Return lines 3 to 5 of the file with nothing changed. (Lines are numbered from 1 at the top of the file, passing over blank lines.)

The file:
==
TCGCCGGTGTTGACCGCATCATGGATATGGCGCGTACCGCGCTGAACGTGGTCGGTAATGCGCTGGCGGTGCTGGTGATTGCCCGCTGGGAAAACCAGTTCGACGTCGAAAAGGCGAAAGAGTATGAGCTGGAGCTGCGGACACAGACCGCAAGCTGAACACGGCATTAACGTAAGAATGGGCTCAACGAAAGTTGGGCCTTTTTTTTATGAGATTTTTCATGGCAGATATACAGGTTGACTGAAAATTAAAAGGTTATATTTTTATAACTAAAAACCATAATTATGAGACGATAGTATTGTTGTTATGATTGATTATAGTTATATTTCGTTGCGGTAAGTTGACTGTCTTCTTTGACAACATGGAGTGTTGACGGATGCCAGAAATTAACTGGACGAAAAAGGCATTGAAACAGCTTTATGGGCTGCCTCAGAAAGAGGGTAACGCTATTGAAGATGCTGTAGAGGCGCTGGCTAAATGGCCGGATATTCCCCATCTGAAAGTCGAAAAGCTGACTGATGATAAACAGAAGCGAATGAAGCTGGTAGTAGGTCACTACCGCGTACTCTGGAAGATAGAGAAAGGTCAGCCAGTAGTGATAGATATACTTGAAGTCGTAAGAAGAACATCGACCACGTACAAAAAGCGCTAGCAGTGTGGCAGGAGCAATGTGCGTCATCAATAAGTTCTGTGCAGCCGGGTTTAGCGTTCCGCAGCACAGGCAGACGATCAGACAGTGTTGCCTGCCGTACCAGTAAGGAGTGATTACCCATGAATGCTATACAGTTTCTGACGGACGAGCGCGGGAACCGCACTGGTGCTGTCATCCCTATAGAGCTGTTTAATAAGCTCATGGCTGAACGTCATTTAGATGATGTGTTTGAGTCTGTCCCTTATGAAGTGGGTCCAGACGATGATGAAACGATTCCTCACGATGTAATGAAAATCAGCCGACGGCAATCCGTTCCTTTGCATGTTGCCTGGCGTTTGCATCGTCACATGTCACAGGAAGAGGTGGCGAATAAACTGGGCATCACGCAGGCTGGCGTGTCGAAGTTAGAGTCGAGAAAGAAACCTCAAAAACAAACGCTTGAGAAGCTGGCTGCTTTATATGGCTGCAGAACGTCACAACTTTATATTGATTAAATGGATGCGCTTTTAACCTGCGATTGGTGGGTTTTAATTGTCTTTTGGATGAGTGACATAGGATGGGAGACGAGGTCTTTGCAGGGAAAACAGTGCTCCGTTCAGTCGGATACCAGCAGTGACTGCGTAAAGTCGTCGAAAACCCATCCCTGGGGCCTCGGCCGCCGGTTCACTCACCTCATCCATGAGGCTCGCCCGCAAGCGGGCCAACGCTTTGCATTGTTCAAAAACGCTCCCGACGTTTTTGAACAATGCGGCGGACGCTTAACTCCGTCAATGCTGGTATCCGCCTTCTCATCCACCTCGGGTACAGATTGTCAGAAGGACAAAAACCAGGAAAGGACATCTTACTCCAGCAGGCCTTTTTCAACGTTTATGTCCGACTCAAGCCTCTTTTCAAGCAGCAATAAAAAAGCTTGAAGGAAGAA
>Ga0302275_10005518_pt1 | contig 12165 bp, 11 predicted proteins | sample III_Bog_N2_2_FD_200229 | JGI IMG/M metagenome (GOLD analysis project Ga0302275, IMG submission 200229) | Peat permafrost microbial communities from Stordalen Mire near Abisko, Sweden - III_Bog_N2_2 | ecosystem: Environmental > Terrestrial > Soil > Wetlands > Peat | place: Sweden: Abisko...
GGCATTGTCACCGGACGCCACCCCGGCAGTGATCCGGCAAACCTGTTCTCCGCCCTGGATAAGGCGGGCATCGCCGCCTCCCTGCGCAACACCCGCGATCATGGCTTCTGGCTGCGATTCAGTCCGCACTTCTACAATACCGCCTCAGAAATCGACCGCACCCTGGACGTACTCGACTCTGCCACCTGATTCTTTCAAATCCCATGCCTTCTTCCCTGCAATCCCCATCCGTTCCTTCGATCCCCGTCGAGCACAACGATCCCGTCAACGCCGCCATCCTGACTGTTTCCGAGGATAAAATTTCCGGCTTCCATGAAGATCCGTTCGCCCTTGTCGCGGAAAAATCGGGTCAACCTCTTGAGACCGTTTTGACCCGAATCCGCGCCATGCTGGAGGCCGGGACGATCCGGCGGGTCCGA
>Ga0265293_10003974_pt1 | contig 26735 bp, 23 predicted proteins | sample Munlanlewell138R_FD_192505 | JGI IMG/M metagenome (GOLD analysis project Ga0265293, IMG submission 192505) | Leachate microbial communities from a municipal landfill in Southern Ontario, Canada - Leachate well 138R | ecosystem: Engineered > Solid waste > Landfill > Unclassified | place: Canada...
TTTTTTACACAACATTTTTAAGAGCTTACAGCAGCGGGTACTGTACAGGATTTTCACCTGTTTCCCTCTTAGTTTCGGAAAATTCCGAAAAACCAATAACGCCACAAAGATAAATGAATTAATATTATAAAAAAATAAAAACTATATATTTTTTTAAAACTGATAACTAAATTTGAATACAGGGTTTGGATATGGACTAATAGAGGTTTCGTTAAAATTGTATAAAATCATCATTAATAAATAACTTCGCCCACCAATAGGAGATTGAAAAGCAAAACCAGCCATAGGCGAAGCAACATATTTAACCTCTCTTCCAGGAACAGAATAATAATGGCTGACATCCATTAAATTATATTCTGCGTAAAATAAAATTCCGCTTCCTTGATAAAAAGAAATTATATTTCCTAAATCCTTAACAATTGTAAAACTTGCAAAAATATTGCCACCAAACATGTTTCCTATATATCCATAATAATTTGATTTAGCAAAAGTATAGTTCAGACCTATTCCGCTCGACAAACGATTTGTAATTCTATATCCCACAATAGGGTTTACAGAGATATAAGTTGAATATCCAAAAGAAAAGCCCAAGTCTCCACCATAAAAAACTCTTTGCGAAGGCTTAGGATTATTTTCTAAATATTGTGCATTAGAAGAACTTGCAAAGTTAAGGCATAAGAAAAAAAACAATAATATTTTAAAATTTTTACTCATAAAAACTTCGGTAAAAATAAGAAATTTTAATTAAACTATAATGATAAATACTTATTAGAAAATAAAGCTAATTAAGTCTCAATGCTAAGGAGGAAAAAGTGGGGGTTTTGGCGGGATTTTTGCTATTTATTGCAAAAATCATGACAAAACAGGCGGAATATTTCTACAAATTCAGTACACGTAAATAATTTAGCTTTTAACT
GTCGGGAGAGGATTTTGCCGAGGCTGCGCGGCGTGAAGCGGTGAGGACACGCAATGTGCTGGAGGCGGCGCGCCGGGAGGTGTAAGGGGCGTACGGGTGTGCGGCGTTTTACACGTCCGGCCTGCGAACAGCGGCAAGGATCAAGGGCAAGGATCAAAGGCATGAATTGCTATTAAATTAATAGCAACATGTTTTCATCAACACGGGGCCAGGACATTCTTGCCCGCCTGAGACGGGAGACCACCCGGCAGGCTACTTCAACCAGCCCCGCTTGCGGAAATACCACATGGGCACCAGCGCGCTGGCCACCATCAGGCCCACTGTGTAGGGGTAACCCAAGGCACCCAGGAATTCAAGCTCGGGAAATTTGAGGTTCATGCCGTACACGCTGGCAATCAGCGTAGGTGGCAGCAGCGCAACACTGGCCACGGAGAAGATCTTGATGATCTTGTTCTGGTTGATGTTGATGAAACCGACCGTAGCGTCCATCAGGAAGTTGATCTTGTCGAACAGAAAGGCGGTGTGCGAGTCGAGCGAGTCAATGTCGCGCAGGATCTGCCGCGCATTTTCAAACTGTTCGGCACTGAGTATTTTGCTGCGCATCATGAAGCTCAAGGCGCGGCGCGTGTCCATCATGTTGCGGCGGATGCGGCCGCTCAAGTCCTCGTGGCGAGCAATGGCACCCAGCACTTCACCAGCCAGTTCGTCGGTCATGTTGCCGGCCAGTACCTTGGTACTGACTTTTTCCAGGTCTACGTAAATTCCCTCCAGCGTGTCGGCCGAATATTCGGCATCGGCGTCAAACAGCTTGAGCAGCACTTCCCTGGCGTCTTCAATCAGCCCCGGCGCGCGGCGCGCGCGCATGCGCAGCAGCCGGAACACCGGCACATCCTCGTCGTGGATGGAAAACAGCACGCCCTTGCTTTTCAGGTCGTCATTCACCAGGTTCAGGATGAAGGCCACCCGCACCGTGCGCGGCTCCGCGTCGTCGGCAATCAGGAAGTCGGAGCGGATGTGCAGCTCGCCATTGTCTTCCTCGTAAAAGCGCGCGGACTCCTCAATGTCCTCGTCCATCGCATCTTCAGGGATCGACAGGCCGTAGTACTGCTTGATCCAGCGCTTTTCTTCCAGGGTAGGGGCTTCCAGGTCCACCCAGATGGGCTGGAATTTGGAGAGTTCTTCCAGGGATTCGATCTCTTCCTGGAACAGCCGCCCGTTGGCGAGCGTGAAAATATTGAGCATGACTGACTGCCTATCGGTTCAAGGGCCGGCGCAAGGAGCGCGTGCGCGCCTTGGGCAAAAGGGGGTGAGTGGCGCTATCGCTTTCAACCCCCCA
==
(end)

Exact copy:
GGCATTGTCACCGGACGCCACCCCGGCAGTGATCCGGCAAACCTGTTCTCCGCCCTGGATAAGGCGGGCATCGCCGCCTCCCTGCGCAACACCCGCGATCATGGCTTCTGGCTGCGATTCAGTCCGCACTTCTACAATACCGCCTCAGAAATCGACCGCACCCTGGACGTACTCGACTCTGCCACCTGATTCTTTCAAATCCCATGCCTTCTTCCCTGCAATCCCCATCCGTTCCTTCGATCCCCGTCGAGCACAACGATCCCGTCAACGCCGCCATCCTGACTGTTTCCGAGGATAAAATTTCCGGCTTCCATGAAGATCCGTTCGCCCTTGTCGCGGAAAAATCGGGTCAACCTCTTGAGACCGTTTTGACCCGAATCCGCGCCATGCTGGAGGCCGGGACGATCCGGCGGGTCCGA
>Ga0265293_10003974_pt1 | contig 26735 bp, 23 predicted proteins | sample Munlanlewell138R_FD_192505 | JGI IMG/M metagenome (GOLD analysis project Ga0265293, IMG submission 192505) | Leachate microbial communities from a municipal landfill in Southern Ontario, Canada - Leachate well 138R | ecosystem: Engineered > Solid waste > Landfill > Unclassified | place: Canada...
TTTTTTACACAACATTTTTAAGAGCTTACAGCAGCGGGTACTGTACAGGATTTTCACCTGTTTCCCTCTTAGTTTCGGAAAATTCCGAAAAACCAATAACGCCACAAAGATAAATGAATTAATATTATAAAAAAATAAAAACTATATATTTTTTTAAAACTGATAACTAAATTTGAATACAGGGTTTGGATATGGACTAATAGAGGTTTCGTTAAAATTGTATAAAATCATCATTAATAAATAACTTCGCCCACCAATAGGAGATTGAAAAGCAAAACCAGCCATAGGCGAAGCAACATATTTAACCTCTCTTCCAGGAACAGAATAATAATGGCTGACATCCATTAAATTATATTCTGCGTAAAATAAAATTCCGCTTCCTTGATAAAAAGAAATTATATTTCCTAAATCCTTAACAATTGTAAAACTTGCAAAAATATTGCCACCAAACATGTTTCCTATATATCCATAATAATTTGATTTAGCAAAAGTATAGTTCAGACCTATTCCGCTCGACAAACGATTTGTAATTCTATATCCCACAATAGGGTTTACAGAGATATAAGTTGAATATCCAAAAGAAAAGCCCAAGTCTCCACCATAAAAAACTCTTTGCGAAGGCTTAGGATTATTTTCTAAATATTGTGCATTAGAAGAACTTGCAAAGTTAAGGCATAAGAAAAAAAACAATAATATTTTAAAATTTTTACTCATAAAAACTTCGGTAAAAATAAGAAATTTTAATTAAACTATAATGATAAATACTTATTAGAAAATAAAGCTAATTAAGTCTCAATGCTAAGGAGGAAAAAGTGGGGGTTTTGGCGGGATTTTTGCTATTTATTGCAAAAATCATGACAAAACAGGCGGAATATTTCTACAAATTCAGTACACGTAAATAATTTAGCTTTTAACT